Sorry, Jaffnites, I wouldn’t give you this credit. What I had heard was you guys are hard workers but things have changed a lot, haven’t they? I see a lot of teenagers, youths and middle-aged people just waste time with doing nothing. Teenagers and the youths are the worst of them. They spend the time by the roadside just glued onto their smartphones and ride big Indian motorbikes to break the speed barriers. But I get the feeling that these iron horses are possibly bought on lease – god knows how they pay the monthly premiums – and I hardly see any of them is engaged in any praiseworthy or productive work. I tried to find some of them jobs in Colombo where they can get jobs as apprentices in different trades and they will be paid a decent remuneration even during their trainee period and sometimes they would even get food and lodging in some cases, but they are not simply interested in. One cannot blame the war for everything and make it the scapegoat. At least we are a lucky nation to end the war for good in 2009 and after May 19, the day which the war was ended from the government’s side and “the guns were silenced” from the rebels’ side, not a single bomb was exploded. Take Afghanistan, Iraq, Libya, Syria, (hopefully and sadly Iran next,) for example. In the above-mentioned countries expect the one within parenthesis, suicide bombs, car bombs, American and NATO bombs, Russian bombs go on weekly to daily basis. But, in Sri Lanka, after the day the war ended officially on that fateful May 19, 2009, the only thing that explodes in Sri Lanka is popcorn!
6. Jaffnites are thrifty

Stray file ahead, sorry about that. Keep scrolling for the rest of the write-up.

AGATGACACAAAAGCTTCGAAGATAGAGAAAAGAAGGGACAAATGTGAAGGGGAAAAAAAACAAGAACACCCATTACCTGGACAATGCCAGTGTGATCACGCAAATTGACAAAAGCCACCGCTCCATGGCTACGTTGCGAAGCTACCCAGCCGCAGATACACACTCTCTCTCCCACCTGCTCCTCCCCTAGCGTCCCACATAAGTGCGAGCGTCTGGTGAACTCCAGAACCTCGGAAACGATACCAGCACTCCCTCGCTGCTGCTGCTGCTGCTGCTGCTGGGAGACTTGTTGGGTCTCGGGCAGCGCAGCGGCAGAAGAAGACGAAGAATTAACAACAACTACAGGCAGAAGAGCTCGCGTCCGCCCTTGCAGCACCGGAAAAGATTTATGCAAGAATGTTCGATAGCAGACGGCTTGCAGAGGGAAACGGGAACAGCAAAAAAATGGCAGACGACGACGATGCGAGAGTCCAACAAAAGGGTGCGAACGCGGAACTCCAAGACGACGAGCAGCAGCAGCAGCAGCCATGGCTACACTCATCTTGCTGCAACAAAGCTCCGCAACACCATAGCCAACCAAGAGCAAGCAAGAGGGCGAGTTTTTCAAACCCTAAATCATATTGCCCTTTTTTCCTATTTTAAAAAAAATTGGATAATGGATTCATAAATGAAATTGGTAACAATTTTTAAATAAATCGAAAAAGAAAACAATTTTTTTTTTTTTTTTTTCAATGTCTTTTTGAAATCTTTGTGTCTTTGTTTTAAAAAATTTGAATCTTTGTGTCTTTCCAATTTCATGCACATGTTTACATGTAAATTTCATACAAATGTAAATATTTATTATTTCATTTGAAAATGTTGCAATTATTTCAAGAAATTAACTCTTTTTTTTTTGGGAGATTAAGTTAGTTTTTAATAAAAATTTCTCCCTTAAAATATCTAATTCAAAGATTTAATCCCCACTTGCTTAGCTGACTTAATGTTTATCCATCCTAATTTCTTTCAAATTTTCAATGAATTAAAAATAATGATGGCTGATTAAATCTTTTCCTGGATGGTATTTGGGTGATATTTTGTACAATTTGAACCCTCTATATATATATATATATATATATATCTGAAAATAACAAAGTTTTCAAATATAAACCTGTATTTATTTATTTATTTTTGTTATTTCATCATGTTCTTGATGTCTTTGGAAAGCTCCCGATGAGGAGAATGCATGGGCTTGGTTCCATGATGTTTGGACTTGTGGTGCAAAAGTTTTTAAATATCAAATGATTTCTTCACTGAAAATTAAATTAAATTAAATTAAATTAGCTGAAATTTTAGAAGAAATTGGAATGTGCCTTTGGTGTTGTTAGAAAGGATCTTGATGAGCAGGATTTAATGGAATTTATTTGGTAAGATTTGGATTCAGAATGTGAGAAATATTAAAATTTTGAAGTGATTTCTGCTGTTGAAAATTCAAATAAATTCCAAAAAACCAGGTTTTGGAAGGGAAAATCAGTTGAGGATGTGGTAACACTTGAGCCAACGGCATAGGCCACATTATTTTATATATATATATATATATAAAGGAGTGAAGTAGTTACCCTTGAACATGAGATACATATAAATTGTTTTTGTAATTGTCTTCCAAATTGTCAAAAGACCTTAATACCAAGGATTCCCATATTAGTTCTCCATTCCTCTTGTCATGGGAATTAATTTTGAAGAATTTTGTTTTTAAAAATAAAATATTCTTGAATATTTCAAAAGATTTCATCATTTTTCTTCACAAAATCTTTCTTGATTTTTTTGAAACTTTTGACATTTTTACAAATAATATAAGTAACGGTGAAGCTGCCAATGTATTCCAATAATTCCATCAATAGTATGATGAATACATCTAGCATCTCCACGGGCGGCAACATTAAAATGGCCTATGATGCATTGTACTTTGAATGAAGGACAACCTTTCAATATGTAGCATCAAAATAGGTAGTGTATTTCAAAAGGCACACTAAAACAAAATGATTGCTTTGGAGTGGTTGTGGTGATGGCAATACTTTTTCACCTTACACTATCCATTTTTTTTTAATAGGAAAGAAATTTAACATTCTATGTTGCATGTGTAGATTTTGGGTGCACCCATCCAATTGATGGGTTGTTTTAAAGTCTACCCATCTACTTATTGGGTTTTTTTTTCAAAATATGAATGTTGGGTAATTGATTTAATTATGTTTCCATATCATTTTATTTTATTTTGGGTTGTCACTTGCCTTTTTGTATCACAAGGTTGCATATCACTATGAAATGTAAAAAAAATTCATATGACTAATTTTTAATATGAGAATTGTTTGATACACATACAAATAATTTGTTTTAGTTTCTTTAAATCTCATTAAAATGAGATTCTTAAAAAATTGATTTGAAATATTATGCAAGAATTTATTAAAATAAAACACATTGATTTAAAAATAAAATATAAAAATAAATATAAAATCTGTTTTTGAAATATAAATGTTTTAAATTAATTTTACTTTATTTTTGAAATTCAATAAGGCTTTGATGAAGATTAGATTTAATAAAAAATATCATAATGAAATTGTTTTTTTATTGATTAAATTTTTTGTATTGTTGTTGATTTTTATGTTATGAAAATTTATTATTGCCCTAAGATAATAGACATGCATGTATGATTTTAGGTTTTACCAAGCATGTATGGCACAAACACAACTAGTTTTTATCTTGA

This fact (of Jaffnites being traditionally thrifty) also is hanging in the balance now. It is true that late J. R. Jayewardene’s unregulated and unnecessarily hastened Open Economic Reforms didn’t find its way to Jaffna in such a disastrous way it did to the rest of the country. Its chances of messing up the hitherto frugal lifestyles of the Jaffnites was low as the breakout of the Civil War in 1983 limited the open economic reforms do (un)desired damages to the Jaffnites. A long-standing closure of A9 Highway that connected Jaffna with the rest of the country also reduced the influx of not-so-necessary consumables to Jaffna but the illegal and unstoppable smuggling of (mostly counterfeit) consumer goods reached Jaffna through sea channels from Tamil Nadu. Still the non-availability of reliable electricity that forced the Jaffnites to run their modest and age-old vehicles and other electronic appliances to run with foul-smelling kerosene fuel and kerosene-fueled generators denied a full-scale thrust of electronic appliances upon the Jaffnites. I think the electricity from the national grid was not available for a very long time since the inception of the Civil War till it was restored after the conclusion of the same in 2009.